- Now we’re getting somewhere. Governor J.B. Pritzker signed the “Protect Illinois Communities Act” into law during a ceremony at the State Capitol in Springfield this week, making Illinois the latest state to ban the sale or possession of assault weapons. Nine states, plus Washington, D.C., now prohibit the sale or possession of military-style weapons.
- Many states have signed their respective gun control bills in the wake of mass shootings – for Chicago, it was a 4th of July parade in the suburb of Highland Park. Pritzker, who campaigned on a promise of gun control and won reelection in November, said, “this legislation will stop the spread of assault weapons, high-capacity magazines, and switches and make our state a safer place for all.” (ABC)
Additional USA News
- Uvalde school police chief Pete Arredondo told investigators why he didn’t try to stop gunman (CBS)
- Why Left-Leaning Democrats May Torpedo Hochul’s Choice of Top Judge (NYT, $)
- Sarah Huckabee Sanders focuses inaugural address on education reform as she’s sworn in as Arkansas governor (CNN)
- Storm-pummeled California rushes to clean up and start repairs ahead of expected rain resumption (CBS)
- Schools are swamped by unpaid lunch debt, nutrition group says (WaPo, $)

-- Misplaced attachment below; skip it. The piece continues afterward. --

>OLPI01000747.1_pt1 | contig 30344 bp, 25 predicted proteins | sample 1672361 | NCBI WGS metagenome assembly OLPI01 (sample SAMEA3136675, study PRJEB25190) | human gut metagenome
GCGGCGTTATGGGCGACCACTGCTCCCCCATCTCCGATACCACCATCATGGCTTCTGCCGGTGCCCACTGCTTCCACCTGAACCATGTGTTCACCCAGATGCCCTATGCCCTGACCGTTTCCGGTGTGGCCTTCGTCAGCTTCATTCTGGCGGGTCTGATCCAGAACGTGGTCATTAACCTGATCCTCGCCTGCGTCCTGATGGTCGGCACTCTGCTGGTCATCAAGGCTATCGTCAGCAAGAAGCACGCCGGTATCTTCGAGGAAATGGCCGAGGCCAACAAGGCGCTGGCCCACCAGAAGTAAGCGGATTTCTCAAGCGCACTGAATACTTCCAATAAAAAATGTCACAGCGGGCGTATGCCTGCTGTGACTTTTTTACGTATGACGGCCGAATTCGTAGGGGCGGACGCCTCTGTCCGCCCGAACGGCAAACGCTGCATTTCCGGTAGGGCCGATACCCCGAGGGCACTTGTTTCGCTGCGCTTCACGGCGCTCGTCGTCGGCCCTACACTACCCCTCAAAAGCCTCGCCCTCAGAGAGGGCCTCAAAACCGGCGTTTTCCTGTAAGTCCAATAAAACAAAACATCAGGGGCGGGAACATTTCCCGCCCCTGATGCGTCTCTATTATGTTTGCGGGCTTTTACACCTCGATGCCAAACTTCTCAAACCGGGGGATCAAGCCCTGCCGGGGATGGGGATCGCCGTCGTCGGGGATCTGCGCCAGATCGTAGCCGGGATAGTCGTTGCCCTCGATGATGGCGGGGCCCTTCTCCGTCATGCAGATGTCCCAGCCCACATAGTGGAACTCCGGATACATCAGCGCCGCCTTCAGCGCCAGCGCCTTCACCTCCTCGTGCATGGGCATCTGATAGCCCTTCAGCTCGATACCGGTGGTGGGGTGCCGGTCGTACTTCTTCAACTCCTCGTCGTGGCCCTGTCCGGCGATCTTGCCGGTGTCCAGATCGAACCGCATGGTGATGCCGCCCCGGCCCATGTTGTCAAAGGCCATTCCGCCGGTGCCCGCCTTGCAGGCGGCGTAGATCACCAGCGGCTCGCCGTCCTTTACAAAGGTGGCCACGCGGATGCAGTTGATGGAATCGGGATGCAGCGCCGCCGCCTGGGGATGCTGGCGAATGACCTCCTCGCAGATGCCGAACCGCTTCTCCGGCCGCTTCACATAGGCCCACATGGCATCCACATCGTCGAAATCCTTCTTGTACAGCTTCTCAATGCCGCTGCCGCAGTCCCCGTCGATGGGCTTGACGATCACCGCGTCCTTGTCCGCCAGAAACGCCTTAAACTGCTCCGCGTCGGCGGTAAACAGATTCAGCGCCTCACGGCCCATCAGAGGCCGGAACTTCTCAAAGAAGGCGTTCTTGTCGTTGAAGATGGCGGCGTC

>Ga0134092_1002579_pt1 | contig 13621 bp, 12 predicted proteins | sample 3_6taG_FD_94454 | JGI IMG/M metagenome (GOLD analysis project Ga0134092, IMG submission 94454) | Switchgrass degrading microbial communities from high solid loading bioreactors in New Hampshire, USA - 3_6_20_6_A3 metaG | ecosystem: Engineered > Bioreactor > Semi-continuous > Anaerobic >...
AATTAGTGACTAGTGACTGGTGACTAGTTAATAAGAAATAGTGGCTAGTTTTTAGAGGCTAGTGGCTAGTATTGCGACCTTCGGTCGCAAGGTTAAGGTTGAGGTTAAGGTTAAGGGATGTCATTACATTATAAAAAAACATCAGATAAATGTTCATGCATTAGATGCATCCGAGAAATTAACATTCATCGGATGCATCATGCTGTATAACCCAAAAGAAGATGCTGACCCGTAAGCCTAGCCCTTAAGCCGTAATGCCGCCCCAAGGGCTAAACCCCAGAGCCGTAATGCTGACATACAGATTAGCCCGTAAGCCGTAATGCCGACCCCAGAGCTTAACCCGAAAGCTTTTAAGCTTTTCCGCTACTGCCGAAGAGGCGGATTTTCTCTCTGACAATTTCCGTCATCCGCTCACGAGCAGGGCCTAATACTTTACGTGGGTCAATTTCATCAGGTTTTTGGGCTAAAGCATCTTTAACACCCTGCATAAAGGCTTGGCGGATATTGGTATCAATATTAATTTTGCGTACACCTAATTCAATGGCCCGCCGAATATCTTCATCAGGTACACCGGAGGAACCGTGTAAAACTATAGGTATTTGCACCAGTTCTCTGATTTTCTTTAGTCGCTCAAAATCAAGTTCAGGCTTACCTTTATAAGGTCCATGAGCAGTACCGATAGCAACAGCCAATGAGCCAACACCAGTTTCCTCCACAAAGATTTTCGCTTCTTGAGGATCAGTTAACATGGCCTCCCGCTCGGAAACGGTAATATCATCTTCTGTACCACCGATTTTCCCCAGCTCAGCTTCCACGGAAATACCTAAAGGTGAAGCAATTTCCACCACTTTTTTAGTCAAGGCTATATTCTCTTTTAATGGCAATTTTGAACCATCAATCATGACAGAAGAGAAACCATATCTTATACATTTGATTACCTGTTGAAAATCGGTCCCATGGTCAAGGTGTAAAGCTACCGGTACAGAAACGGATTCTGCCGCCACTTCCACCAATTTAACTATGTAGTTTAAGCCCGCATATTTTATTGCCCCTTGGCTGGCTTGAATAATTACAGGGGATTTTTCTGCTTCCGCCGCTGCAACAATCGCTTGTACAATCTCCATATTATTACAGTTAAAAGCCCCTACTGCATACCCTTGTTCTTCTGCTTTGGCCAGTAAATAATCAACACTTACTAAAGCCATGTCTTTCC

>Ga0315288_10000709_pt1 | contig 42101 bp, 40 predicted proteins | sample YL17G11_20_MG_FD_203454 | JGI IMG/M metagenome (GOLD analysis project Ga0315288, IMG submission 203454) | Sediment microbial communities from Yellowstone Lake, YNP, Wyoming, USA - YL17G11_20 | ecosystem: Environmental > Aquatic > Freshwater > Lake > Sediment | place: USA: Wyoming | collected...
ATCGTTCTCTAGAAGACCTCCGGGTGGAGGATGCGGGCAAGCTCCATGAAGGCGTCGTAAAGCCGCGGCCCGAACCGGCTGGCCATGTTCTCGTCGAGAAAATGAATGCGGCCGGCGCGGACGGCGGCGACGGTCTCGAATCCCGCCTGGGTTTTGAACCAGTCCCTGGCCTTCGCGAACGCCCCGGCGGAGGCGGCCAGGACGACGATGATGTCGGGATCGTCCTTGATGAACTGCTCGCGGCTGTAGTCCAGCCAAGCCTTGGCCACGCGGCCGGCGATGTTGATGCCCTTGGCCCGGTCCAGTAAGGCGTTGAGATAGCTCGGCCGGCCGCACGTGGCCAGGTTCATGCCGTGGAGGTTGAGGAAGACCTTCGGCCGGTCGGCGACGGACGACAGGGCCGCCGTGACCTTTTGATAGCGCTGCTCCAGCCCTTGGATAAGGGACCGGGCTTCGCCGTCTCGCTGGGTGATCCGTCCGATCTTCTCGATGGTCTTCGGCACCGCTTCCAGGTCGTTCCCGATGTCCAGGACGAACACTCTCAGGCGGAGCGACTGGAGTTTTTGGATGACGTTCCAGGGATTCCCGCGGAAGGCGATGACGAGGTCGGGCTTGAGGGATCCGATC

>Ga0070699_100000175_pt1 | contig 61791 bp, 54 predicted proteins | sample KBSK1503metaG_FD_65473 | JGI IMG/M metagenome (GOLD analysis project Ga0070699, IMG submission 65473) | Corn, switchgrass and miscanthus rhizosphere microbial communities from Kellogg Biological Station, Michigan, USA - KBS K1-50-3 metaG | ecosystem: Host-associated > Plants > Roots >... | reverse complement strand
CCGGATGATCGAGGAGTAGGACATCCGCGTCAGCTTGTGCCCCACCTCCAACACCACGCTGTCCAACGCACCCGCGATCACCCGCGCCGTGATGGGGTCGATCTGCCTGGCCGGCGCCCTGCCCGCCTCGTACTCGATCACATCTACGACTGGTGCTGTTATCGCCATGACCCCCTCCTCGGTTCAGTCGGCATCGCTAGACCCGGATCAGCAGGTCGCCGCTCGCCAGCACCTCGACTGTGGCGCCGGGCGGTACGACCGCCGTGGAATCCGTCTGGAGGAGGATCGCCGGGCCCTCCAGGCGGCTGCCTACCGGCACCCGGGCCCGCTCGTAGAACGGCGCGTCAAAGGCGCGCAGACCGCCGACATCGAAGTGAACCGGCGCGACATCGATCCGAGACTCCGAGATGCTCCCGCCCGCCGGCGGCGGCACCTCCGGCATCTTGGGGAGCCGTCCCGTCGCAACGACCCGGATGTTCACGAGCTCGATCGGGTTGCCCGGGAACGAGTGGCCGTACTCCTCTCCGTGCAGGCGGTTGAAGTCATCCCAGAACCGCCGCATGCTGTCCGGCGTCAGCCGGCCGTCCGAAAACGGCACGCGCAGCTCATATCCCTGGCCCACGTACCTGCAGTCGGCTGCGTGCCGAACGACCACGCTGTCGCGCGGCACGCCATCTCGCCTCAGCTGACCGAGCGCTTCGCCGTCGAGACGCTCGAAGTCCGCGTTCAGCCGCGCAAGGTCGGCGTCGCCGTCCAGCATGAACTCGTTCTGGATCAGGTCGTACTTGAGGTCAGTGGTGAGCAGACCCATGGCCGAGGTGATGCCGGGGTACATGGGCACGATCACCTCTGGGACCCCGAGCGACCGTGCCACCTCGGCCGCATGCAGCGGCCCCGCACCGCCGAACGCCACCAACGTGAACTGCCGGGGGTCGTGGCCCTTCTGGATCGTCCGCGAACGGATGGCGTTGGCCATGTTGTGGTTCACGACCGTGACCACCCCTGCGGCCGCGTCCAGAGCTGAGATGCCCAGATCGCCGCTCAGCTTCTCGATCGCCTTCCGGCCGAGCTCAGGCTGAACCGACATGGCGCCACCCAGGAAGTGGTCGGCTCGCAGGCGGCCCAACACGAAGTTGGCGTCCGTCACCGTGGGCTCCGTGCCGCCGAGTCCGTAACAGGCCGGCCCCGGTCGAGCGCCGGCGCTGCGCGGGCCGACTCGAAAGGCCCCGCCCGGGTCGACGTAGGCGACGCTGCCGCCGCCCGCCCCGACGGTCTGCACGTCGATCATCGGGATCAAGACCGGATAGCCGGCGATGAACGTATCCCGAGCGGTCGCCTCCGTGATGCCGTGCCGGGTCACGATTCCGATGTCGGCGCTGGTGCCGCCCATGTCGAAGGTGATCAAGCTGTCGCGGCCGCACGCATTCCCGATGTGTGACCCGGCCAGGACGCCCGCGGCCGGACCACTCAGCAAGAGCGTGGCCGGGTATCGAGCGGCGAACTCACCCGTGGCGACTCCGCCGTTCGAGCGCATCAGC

- Far-right influencer known as ‘Baked Alaska’ sentenced over Capitol attack (Guardian)
- Capitol riot trial starts for man with feet on Pelosi desk (AP)
It’s Looking Up For Lab Rats
- The U.S. pharmaceutical industry now has the option of going vegetarian – or at least, the industry will no longer rely entirely upon animal testing for new experimental drugs. Late last year, the Biden administration signed into law the FDA Modernization Act 2.0, a piece of legislation that ends a federal mandate requiring experimental drugs be tested on animals before moving on to human trials.
- The new law still allows animal testing, but also provides other options for pre-human trials. Drugmakers can now use lab-made tissues which model parts of human organs to test experimental drugs before moving on to human trials, much to the relief of rodents across the nation. According to many studies, animal testing is not even the best method of predicting a drug’s impacts on humans, even if you don’t consider the ethical concerns of pumping dogs, rats, and mice full of experimental chemicals.
- New testing technologies now allowed on the path to FDA approval include microfluidic organs-on-chips and organoids. The chip option involves a polymer chip with human cells integrated into it, which can mimic blood flow through the cells of different organs, allowing researchers to simulate body parts from the lungs to the skin in a body-like environment. Organoids are blobs (that’s the scientific term, of course) of tissue grown from stem cells to mimic different organs and cells. Kind of gross, but far better than inducing cancer in a mouse before subjecting it to chemotherapy. (Wired, $)
- Mega Millions jackpot soars to $1.35 billion — 2nd largest in history — after no winner claimed Tuesday’s prize (CNN)
- EXPLAINER: How much will the rain help California’s drought? (AP)
- Oceans were the hottest ever recorded in 2022, analysis shows (Guardian)
- Golden Globes fashion: Stars return for soggy carpet (AP)
- Meta’s main content moderation partner in Africa shuts down operations (TechCrunch)
- Ranked: The World’s Most (And Least) Powerful Passports In 2023 (Forbes)
- Stephanie McMahon resigns as WWE co-CEO; Vince McMahon returns as executive chairman (NBC)